Mantis my meals were double batch of spag bol or double batch of Tuna mornay both freeze well, when I made lasagne we did 2 one to eat and one to freeze .... 
  • Mantis
    Mantis Member Posts: 61
    @Sister it's good to read that you're glad you had the port.  That was probably the one big thing I hadn't really thought about before the appointment.  My mum had trouble with both her port and picc line so it's good to hear some positives.

    My boys do have some jobs around the house but I think a proper roster will be really helpful.  Good idea to cook double batches too.  Thanks for the ideas ladies.
  • primek
    primek Member Posts: 5,392
    @Mantis I had a port inserted. Initially a bit sore but settled. I found hugging a pillow in bed stopped it getting pinched. I had mine in over 12 months due to other treatments and  was able  to exercise with few issues with it in. It was occasionally uncomfortable depending on which bra I if it pressed on it and I couldn't wear across body  bags as it pressed on it and made it hurt. Otherwise few issues.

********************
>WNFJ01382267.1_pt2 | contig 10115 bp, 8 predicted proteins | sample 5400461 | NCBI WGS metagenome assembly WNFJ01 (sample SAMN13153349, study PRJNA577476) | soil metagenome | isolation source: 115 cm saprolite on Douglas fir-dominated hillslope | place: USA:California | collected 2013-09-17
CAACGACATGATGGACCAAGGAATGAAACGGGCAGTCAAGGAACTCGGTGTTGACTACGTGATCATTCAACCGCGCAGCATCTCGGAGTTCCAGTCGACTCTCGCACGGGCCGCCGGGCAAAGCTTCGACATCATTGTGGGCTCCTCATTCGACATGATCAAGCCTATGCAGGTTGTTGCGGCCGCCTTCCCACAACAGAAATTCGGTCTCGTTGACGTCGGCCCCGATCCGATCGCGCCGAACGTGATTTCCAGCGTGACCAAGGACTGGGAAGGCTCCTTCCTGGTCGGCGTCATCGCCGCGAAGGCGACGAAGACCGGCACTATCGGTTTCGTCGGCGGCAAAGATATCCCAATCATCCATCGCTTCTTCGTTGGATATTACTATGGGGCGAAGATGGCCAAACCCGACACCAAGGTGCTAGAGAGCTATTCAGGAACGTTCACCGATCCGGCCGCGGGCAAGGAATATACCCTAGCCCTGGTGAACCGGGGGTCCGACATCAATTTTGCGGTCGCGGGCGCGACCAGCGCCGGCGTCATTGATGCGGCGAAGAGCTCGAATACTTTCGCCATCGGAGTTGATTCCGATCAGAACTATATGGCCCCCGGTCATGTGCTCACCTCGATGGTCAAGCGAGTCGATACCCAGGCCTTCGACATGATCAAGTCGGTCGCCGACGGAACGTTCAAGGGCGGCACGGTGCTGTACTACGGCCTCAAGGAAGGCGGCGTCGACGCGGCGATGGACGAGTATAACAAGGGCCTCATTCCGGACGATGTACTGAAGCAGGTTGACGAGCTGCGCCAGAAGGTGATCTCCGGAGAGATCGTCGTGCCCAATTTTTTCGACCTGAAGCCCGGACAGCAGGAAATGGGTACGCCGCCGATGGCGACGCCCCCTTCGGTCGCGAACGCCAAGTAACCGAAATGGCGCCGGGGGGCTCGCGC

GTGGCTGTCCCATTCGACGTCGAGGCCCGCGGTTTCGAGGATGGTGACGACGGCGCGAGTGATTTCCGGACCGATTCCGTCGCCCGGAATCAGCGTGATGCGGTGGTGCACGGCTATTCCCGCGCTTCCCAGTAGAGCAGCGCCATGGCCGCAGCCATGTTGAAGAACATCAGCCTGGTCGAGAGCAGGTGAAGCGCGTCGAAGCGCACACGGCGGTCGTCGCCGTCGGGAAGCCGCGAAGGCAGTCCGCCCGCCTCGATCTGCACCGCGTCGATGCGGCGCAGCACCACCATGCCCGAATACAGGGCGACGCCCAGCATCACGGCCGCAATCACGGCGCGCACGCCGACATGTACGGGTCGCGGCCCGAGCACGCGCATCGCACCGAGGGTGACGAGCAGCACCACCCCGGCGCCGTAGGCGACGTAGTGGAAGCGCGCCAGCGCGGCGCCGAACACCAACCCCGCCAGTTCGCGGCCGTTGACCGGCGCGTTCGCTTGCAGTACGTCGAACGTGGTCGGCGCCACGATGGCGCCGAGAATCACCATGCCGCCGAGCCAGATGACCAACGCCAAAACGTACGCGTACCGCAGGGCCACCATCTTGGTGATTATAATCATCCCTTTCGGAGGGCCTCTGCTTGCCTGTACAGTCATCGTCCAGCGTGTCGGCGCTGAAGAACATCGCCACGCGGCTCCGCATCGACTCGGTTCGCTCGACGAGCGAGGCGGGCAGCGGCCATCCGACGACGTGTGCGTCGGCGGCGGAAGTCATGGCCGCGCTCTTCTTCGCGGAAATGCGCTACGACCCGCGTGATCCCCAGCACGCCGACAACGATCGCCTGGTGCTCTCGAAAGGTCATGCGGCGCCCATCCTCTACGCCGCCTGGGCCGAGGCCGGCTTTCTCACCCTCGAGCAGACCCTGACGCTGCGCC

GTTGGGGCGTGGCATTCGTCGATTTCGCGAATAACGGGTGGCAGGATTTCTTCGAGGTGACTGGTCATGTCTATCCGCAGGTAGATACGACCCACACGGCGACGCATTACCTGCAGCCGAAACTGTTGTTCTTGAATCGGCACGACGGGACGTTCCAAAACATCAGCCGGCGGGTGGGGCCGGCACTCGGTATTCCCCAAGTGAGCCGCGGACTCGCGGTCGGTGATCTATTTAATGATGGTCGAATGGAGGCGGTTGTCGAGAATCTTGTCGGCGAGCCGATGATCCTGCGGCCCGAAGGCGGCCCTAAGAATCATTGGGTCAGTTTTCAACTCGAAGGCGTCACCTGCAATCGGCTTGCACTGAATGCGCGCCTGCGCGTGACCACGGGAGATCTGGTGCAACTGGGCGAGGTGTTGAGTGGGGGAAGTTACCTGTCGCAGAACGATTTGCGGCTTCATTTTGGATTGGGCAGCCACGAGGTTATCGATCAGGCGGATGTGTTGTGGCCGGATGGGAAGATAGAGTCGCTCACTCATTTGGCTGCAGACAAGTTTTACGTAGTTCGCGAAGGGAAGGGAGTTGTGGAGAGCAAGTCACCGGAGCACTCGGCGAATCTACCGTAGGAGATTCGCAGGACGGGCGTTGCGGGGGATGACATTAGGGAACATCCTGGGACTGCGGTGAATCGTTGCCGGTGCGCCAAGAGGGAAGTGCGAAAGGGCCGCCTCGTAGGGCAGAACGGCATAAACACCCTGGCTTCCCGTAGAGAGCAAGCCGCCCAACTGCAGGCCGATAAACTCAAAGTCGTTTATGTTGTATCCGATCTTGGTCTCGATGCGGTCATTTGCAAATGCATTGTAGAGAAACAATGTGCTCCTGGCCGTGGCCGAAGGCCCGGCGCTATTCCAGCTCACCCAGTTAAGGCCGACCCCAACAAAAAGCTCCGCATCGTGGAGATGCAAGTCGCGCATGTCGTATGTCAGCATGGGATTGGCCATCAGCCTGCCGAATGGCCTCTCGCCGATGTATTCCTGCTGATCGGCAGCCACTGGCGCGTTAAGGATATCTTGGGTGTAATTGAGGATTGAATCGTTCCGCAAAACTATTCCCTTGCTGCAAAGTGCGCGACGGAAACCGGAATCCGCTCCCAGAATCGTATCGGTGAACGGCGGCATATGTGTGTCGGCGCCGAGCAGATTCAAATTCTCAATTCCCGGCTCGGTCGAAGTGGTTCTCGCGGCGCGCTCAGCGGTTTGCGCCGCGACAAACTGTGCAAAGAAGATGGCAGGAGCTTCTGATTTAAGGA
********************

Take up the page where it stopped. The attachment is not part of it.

• Mantis
    Mantis Member Posts: 61
    Thanks @primek that’s good to know. Feeling a bit more comfortable about it now.
  • arpie
    arpie Member Posts: 7,445
    So Sorry to hear of your diagnosis & surgery & now needing further treatment. The lovely ladies here will be able  to help you with explanations & tips ..... all the best for your ongoing treatment xx
  • Sister
    Sister Member Posts: 4,960
    @mantis However you do things, just don't sweat it.  If the kids don't do things perfectly, look away (unless of course it's just slacking off 'cos that will just get worse).  And if the family has to eat pizza twice in a week or survive on baked beans for a few meals...well...they'll live.  In fact, that's worth thinking about, too.  Make sure you've got plenty of really easy things to reach for such as baked beans, tinned soup, pasta and ready sauce.  Not brilliant nutritionally but could save a lot of angst in a pinch.  Everyone else is sick of it but my go to meal during chemo (when my tummy was unhappy and I couldn't taste much) was chopped cherry tomatoes, garlic and black olives cooked in some olive oil, served on fettucine with a dollop of basil pesto and some grated parmesan.  Easy and quick as.  And if you want to be healthier, you can try the San Remo pulse pasta (but it's pretty pricey as it works out to about 4x ordinary San Remo).
  • kmakm
    kmakm Member Posts: 7,974
    edited September 2018
    Hi @Mantis,